Even as new revelations surface about MACC thwarting investigations in Sabah, infighting within Sabah Umno is threatening Najib's influence.
KUALA LUMPUR: Sabah’s most influential men – Attorney-General Abdul Gani Patail, Chief Minister Musa Aman and his brother Foreign Minister Anifah – allegedly blocked the Malaysian Anti-Corruption Commission’s (MACC) investigations into tens of millions of ringgit worth of secret timber concessions and money laundering.
Leaked MACC documents revealed that Gani had allegedly shelved files on the investigation and refused to prosecute.
MACC’s investigation into Musa nominee Michael Chia’s arrest in Hong Kong in 2008 had allegedly thrown up details of the secret timber concessions within the family and Gani’s close ties to the Aman family.
Gani himself is from Lahad Datu, one of many entry points for illegal immigrants in Sabah. Gani’s wife is connected to Musa’s close associate, Johan Abdul Samad, who is also the deputy director of Yayasan Sabah.
Anifah’s wife is Johan’s sister. Musa himself is chairman of Yayasan Sabah, which holds monopoly over Sabah’s forest.
MACC investigations into the Chia case led to the revelations of tens of millions of ringgit worth of timber concessions which Musa had awarded his brother Anifah and nephew Hairul from the time he assumed power in 2003.
Chia was detained by the Hong Kong authorities at the Hong Kong International Airport for alleged money trafficking. He was caught trying to smuggle out of Hong Kong some S$16 million (RM40 million).
Apparently when he was caught, Chia told the Hong Kong authorities that the money was for Musa.
Gani’s “protective” instinct and the fact that Musa himself had a “close” relationship with former premier Abdullah Ahmad Badawi and his son-in-law Khairy Jamaluddin has kept Musa above the law.
At the time of the incident, rumours were that Musa had promised Abdullah the money in time for the Permatang Pauh by-election which saw Anwar Ibrahim return as MP.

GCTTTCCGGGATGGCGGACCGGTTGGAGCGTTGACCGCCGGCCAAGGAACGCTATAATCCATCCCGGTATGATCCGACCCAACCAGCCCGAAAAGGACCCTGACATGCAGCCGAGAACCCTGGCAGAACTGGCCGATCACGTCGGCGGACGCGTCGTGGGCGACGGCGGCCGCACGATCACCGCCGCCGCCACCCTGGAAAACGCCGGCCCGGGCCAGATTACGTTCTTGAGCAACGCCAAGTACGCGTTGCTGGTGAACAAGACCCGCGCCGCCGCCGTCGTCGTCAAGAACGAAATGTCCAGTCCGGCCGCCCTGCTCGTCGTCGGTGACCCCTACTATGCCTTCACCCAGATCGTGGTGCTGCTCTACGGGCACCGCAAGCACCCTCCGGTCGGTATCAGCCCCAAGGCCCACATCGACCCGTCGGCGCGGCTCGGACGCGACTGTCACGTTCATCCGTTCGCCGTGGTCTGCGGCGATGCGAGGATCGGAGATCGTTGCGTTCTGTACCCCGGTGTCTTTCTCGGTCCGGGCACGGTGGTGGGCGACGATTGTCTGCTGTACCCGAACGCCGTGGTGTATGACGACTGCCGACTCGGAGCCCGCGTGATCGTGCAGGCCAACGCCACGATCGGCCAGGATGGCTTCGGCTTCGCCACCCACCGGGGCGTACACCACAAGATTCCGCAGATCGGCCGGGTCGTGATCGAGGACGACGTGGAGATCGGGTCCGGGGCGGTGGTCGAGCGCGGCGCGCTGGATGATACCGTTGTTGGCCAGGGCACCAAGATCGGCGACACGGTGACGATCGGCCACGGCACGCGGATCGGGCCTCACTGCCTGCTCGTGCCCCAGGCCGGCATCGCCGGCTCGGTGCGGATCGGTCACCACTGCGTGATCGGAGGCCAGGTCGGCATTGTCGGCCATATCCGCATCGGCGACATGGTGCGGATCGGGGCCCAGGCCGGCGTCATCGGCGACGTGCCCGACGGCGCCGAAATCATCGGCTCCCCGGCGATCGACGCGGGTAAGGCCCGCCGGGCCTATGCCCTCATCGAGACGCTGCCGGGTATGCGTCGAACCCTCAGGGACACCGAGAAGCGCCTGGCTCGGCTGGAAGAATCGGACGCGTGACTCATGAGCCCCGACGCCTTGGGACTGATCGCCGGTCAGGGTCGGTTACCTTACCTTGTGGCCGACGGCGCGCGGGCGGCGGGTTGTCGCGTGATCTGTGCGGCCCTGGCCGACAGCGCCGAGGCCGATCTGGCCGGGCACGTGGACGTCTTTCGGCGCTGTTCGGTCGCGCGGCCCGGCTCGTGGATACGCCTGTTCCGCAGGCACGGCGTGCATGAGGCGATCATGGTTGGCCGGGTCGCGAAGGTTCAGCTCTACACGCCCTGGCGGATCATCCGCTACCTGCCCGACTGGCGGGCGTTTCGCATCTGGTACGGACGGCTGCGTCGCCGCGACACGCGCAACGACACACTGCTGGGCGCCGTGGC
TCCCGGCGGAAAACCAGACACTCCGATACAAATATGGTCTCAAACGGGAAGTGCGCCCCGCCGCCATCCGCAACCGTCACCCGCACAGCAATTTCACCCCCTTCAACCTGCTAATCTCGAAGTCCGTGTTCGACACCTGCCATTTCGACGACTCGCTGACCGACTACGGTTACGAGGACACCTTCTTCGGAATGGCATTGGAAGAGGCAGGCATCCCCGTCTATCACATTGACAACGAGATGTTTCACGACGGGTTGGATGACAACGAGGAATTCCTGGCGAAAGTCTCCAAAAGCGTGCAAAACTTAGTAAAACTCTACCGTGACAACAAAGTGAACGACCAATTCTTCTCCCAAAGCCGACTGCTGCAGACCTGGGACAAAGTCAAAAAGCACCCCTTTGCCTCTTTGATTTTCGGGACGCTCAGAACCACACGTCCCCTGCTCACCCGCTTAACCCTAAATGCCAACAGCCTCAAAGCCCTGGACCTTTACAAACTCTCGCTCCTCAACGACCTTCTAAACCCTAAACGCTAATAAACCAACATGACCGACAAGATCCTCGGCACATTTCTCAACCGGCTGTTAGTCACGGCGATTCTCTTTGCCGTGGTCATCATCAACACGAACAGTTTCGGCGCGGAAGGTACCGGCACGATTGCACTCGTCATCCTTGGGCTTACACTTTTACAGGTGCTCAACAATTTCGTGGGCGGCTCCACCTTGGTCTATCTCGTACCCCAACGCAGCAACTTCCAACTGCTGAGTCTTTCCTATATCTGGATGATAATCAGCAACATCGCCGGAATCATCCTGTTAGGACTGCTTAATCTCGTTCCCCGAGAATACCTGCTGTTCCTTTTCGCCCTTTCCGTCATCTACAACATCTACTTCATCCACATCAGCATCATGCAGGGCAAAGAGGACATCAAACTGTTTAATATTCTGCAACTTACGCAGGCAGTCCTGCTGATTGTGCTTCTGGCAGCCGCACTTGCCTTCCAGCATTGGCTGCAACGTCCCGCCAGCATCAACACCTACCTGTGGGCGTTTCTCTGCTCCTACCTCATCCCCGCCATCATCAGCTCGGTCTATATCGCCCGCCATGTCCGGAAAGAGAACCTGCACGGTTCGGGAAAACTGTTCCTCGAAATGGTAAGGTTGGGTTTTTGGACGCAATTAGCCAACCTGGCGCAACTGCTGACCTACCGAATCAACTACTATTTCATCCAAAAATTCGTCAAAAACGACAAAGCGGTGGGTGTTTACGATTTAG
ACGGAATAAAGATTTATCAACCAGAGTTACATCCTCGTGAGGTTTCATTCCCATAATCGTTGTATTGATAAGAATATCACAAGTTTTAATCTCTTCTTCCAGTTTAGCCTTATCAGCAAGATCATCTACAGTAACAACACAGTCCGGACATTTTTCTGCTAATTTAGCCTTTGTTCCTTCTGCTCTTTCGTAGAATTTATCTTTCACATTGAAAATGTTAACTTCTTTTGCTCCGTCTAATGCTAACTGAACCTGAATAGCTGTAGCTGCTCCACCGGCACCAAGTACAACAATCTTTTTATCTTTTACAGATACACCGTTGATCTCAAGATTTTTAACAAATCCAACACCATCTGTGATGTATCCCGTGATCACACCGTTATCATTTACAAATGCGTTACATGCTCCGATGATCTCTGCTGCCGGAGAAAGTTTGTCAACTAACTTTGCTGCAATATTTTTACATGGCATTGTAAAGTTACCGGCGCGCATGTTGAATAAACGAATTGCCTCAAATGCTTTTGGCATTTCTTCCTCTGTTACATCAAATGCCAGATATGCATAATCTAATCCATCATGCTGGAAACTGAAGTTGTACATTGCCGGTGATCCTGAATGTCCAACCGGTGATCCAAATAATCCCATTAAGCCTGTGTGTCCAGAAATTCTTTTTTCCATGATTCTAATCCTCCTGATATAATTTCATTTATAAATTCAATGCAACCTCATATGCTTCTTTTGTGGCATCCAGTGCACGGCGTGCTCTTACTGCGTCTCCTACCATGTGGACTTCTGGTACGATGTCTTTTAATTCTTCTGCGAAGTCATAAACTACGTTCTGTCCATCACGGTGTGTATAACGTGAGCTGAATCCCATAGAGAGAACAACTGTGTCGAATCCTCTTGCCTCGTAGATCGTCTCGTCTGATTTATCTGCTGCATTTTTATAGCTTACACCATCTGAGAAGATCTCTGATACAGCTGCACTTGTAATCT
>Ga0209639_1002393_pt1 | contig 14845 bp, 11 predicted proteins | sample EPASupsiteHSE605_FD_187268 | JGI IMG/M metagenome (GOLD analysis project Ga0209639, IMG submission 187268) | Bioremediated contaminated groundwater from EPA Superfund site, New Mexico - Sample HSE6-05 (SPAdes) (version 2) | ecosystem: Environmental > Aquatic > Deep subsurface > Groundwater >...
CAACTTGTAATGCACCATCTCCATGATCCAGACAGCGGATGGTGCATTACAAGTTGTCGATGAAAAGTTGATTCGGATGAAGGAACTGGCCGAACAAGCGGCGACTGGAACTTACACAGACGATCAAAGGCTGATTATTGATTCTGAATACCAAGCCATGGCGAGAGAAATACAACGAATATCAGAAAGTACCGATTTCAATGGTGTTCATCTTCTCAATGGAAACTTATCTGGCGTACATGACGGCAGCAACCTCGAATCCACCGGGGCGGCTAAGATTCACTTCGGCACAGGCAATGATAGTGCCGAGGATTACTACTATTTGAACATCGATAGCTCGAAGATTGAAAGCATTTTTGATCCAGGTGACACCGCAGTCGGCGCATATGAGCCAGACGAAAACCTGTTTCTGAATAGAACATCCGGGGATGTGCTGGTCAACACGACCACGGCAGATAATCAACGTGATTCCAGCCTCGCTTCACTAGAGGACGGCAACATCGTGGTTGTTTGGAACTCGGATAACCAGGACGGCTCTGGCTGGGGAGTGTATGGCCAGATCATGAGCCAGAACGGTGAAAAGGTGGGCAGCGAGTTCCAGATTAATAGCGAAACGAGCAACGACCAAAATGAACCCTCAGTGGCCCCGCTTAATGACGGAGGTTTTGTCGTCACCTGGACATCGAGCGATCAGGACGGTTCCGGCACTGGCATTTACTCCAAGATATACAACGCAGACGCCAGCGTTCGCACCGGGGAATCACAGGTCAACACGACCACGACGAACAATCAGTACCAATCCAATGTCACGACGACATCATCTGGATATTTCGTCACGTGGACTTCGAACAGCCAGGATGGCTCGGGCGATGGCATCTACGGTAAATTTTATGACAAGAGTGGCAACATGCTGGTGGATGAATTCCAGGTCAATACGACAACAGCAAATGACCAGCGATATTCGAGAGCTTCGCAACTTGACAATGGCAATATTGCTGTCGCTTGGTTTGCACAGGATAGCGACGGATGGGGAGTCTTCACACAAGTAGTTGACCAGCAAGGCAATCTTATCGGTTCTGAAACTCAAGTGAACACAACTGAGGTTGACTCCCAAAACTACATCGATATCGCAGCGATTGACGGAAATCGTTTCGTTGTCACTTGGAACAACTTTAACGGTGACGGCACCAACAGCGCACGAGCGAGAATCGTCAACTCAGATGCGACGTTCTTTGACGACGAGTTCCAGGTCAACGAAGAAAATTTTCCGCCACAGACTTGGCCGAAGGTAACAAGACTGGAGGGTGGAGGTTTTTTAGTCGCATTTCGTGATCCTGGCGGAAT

However, such comfort has long since vanished. Musa and Prime Minister Najib Tun Razak are not pals. The only link between them is Najib’s wife Rosmah Mansor, who is said to be “close” to the Aman family.
Najib losing control in Sabah
Najib, however, prefers to put his own man Shafie Apdal – Umno vice-president – at the top seat if he can squeeze Musa out and this is no longer a closed-door secret.
Infighting within Sabah Umno is now rumoured to be at a “dangerous” level that even Najib is said to be losing control.
According to Sabah blogger Selvarajah Somiah, the 2009 allegation listed out by PKR Youth in its report lodged with Hong Kong’s Independent Commission Against Corruption (ICAC) “threatened not only Musa but Najib’s credibility as well”.
“The central core of the exposéis Musa’s corruption of the state and the many questionable business deals linked to his relatives and cronies.
“The infighting in Sabah Umno is now in the open and numerous factions within are plotting to overthrow him. It’s all to do with money, ” he said.
In its 2009 complaint to ICAC, opposition Youth chief Shamsul Akmar had revealed that four Musa nominees had been linked to “corrupt and shady practices” involving funds belonging to the Sabah state government and several government-linked companies including Innoprise Corporation Sdn Bhd, Rakyat Berjaya Sdn Bhd and the Yayasan Sabah group.
“The public funds were illegally obtained and were siphoned out from Malaysia. They were deposited into various accounts in Hong Kong at UBS AG, Bank of East Asia Ltd, HSBC, Credit Suisse and Citibank,” Shamsul had reportedly said.
Revealing the depth of the “secret” deals, online portal, Sarawak Report, posted that Gani had refused to allow charges to be brought against Musa and Najib was “scandalously turning a blind eye to the affair”.
“Gani had forced the MACC to shelve its entire investigation in Sabah, which was one of the largest and most extensive ever undertaken by that body and involved sums amounting to billions of ringgit, siphoned out of the state by corruption at the highest level,” said the portal.